MurphCID wrote: ⤴
Tue Oct 30, 2018 7:14 am
Plus back in the day (late 90's, early 2000's) the Slackware guys were cool on the net unlike the Debian and Red Hat guys who were generally elitist douches, who screamed RFTM on any question, and were into the APT vs RPM holy wars. The Slackware guys just sat back, and knew they were the real elite, and did not need to show off compared to the Red Hat and Debian guys. I was actually banned from a board (in my Mandrake days) for daring to suggest that GUIs were not bad things, and the Linux needed to emulate Windows/Apple in easy to use GUI tools, and programs. The Slackware guys were like..."Dude, you need to learn the command line, and chill".
I can make a similar correlation between artists in the music world, having spent years as a promoter. The newer/intermediately famous bands were generally the most arrogant. The newer bands would think that they were cool merely because
they were a band, whereas the intermediately famous bands would be snobby but less arrogant. The bands who had been in the game for years or decades, and had reached a certain point of notoriety and influence were more chilled out and down to earth. Some of the best conversations I had were with long-term, influental artists who were very nice poeople.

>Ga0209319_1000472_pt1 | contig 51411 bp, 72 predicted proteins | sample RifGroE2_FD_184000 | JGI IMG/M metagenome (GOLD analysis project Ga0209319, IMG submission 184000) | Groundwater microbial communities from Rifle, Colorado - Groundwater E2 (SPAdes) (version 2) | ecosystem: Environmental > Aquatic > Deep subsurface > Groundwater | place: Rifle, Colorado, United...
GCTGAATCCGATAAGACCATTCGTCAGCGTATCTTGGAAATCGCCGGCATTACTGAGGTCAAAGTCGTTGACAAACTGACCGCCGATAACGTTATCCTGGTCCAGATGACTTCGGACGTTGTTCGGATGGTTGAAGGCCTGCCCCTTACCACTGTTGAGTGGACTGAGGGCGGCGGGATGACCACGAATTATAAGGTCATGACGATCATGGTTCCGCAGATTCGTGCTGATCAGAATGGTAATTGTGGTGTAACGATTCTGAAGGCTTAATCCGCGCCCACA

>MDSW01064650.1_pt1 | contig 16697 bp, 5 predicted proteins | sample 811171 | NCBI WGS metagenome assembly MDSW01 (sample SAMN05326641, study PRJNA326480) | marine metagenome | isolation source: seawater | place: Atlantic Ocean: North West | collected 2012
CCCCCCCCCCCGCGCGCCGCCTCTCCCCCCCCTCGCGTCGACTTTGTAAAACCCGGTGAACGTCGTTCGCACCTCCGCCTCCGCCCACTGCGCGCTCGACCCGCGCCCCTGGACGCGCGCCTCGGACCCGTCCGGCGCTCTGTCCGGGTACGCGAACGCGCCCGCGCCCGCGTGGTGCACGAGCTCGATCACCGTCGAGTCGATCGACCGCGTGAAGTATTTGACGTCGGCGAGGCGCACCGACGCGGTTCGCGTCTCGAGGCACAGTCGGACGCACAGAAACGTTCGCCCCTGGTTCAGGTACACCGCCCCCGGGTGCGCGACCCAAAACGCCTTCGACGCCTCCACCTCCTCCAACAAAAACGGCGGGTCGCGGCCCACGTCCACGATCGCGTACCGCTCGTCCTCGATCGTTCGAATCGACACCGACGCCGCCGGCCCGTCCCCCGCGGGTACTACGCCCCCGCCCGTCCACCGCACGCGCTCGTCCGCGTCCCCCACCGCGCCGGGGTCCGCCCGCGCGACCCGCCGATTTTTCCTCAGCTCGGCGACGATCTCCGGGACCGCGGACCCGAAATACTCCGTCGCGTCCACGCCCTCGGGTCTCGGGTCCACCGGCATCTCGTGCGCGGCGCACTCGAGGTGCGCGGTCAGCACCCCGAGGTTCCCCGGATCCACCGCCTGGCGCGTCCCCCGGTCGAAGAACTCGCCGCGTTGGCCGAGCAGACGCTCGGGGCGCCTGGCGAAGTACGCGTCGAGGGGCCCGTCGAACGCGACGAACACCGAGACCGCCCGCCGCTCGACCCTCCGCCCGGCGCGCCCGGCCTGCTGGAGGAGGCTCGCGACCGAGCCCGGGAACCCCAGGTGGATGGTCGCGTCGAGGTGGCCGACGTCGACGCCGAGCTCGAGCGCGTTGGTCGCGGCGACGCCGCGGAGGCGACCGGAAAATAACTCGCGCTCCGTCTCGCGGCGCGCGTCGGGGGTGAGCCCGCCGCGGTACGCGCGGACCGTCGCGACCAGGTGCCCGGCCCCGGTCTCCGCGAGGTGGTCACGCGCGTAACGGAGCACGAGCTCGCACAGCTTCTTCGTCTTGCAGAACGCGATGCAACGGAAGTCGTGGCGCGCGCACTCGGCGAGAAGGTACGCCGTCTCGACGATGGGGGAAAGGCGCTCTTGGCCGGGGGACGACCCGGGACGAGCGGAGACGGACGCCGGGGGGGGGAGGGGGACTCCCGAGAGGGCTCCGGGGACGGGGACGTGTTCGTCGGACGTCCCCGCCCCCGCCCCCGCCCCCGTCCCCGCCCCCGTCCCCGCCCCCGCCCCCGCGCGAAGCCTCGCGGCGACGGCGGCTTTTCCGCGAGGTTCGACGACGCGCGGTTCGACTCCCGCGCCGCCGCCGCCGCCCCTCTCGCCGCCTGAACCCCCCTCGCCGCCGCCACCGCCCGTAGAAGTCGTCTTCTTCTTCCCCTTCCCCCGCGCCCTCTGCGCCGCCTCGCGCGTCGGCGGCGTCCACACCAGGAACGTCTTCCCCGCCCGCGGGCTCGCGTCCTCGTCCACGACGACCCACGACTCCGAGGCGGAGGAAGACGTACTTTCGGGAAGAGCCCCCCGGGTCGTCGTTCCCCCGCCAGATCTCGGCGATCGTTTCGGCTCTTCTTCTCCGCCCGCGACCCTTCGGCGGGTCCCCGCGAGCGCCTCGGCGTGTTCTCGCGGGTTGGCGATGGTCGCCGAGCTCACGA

The same can be said, to an extent, in Linux. Ubuntu users [and Mint, is has to be said] can be very much of the mindset that they are cool and better than Windows users. In the intermediate side, I have spent quite a bit of time on the Debian forums, which have a reputation for being very rude to new users. The mindset of those forums - which I have adopted myself at times - is very much "if you can't read around, don't bother coming here, we won't help, go back to Ubuntu". I do not necessarily disagree with this mindset, but that's how it is there [less so these days since the post-systemd flight].
When it comes to Slackware, the community is very helpful, knowledgeable, patient and laid back. The reason for this, I can only say from my own personal experience, is that I know that there is plenty I don't
know [I'm sure Plato said that the wise man knows that he knows nothing]. The more I delve into the OS, the more there is to put into practice and I probably will never be an expert - but I am glad to be a part of it [note that the defintion of 'expert' is relative, not absolute].
That's not to say that I don't get annoyed with certain mindsets among newbies, which is part of the reason I hardly ever post in the Mint forums. There are certain attitudes that I find are damaging - for the user, their machine and the community. However, I am mostly of the opinion that if it just works for you, just use it. For me, it is a permanent road of learning and self-discovery from those with more knowledge. Humility comes with experience.